So, in speaking of “no-self” the Buddha was not saying that my psychological and phenomenological self does not exist. He was not saying that I should disregard care and healing for my physical forms or my psychological wounds or my nourishing relationships. He was saying that all of that does not exist in the way that I usually think that it does; and it never has. He taught that my sense of a constructed self, always partial, always incomplete, always changing, while useful in the short run, is actually something of a dream: unreliable and unworthy of my ultimate allegiance.
In my spiritual practice of “emptiness,” then, I am not suddenly asked to get rid of something solid and real, but rather, I am invited to release my misunderstanding of how “solid” and “real” and “separate” I actually am or can be. He invites me to discover for myself that my human anxieties and discomforts arise from mistakenly imagining myself to be exiled from the basic awareness and goodness that is the ground of all being. He invites me to learn to rest every seeming “thing” in that larger awareness of infinite light, infinite being, infinite love.
I learn it more deeply and again and again. I can never acquire enough: enough sensory pleasure, enough possessions, enough accomplishment, enough recognition, enough safety, for this self to be fully secure and happy. I cannot, even, be “fixed” by spiritual practices: by acquiring the best spiritual teacher or by becoming a perfect meditator or – as the Buddha himself discovered – by the most excellent chants or diets or yoga postures. There will always be endless and fluid uncertainty in all of the forms of this planet. This aging body, a constant source of challenge, will get sick; both my loved and my hated relationships will grow and change. “I” will ultimately die. It’s just how life is. Happiness, I find, comes not from rejecting my self or my form and its limitations, but rather from learning to release misperceptions, coming to rest – little by little – more at ease in the deeper reality beneath all forms.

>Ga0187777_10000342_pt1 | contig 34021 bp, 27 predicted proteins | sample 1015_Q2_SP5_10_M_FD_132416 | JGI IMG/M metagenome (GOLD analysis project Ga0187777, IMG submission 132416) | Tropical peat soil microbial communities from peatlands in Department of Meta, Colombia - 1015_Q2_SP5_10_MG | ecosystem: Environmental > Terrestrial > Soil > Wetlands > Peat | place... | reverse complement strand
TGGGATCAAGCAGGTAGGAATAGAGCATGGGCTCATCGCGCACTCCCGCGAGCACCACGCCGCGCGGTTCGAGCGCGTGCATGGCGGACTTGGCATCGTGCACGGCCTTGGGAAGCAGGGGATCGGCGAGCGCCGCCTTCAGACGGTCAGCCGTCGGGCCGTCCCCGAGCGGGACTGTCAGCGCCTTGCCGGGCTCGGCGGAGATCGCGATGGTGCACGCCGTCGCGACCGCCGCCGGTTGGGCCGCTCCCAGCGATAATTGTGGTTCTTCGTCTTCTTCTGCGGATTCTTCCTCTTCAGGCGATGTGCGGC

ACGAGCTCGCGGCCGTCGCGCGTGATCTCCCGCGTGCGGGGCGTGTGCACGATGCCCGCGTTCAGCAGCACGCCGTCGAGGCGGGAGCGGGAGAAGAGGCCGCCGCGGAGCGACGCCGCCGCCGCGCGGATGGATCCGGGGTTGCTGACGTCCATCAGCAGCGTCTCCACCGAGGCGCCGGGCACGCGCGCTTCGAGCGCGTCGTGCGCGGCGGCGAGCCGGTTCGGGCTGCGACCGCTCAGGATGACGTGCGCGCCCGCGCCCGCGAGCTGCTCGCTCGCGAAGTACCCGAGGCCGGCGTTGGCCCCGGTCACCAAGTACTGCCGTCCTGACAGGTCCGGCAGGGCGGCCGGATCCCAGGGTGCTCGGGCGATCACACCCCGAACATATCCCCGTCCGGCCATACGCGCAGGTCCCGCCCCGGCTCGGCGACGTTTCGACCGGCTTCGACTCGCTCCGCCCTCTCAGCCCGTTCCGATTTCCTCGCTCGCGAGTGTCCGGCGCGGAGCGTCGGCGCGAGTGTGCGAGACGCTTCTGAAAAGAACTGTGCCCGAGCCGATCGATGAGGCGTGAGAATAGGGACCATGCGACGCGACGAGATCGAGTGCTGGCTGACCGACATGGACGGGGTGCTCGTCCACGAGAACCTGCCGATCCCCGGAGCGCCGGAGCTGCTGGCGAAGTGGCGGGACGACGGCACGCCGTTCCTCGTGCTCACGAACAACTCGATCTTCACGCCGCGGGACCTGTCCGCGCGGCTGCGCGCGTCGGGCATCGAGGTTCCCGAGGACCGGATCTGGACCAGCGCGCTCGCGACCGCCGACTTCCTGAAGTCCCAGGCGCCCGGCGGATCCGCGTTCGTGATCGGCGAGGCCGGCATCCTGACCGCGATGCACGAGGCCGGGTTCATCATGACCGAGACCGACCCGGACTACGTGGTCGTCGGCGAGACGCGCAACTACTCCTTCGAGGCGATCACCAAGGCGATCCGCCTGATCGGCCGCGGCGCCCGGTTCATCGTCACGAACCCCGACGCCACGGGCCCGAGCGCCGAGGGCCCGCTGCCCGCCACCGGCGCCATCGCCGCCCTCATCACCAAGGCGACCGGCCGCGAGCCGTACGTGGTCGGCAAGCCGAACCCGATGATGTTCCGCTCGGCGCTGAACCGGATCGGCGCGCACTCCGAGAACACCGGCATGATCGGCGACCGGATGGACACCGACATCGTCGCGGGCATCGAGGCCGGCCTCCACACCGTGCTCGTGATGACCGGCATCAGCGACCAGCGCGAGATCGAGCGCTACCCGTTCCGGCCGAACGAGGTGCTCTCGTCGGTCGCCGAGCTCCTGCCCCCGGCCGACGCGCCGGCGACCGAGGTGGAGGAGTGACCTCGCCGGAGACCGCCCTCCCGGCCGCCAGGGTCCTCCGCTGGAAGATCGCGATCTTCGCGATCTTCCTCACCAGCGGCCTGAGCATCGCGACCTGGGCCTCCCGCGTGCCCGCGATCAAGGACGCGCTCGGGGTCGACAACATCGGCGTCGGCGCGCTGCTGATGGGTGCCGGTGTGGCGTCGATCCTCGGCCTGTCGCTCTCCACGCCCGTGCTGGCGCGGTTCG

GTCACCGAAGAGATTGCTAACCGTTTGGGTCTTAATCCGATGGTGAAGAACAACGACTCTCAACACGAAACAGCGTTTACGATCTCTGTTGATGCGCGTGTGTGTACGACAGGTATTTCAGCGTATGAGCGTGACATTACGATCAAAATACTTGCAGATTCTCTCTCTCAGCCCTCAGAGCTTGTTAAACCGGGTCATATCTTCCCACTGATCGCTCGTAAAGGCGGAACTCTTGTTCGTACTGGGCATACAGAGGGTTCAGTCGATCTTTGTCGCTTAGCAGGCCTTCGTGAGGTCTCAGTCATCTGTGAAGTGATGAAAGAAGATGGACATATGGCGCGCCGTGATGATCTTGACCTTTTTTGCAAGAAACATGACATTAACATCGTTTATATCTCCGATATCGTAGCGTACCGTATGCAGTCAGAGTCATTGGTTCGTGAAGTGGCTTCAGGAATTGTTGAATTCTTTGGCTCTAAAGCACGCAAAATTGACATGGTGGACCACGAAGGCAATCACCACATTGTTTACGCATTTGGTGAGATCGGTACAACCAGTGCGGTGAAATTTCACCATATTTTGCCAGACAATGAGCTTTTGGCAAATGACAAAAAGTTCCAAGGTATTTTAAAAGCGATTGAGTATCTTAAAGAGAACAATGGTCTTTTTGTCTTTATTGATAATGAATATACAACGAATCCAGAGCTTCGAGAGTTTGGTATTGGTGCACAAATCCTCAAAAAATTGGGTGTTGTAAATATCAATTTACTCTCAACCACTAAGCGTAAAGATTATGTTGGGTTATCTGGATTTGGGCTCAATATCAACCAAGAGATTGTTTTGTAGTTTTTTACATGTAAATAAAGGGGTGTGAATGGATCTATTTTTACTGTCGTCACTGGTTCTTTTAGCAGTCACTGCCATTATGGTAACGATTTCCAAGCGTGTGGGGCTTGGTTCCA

As the Buddha investigated his own heart’s longing for release, he discovered the “middle way.” He taught the freedom, release, joy and profound happiness of letting go, becoming “awake” he said, fully present and fully alive in each fluid moment, just as it is. Being human, I find, cannot be ultimately “fixed” but it can be lived. I can experience its mysteries; I can receive. In moments of releasing identification with the constructions of my mind, I find wisdom, joy, tenderness and compassion. I find more nourishment in shared relationship. I discover wholesome action revealing itself in every moment.
Despite our love for one another, neither Grandma nor I could prevent the sorrows of Grandpa’s death. Nor could we avoid the grief and the painful practical realities of her slow descent into dementia. But each of us – even to the very end – could cultivate and know a deep love and compassion that nourished us both as we shared our journeys. The woman who lived through two world wars and who was affected profoundly by the Great Depression, whose youngest child had become inexplicably disabled, whose life was filled with the joys and sorrows of any human life, could know, could remember, could guide me to know “Ain’t life grand” in every one of its moments.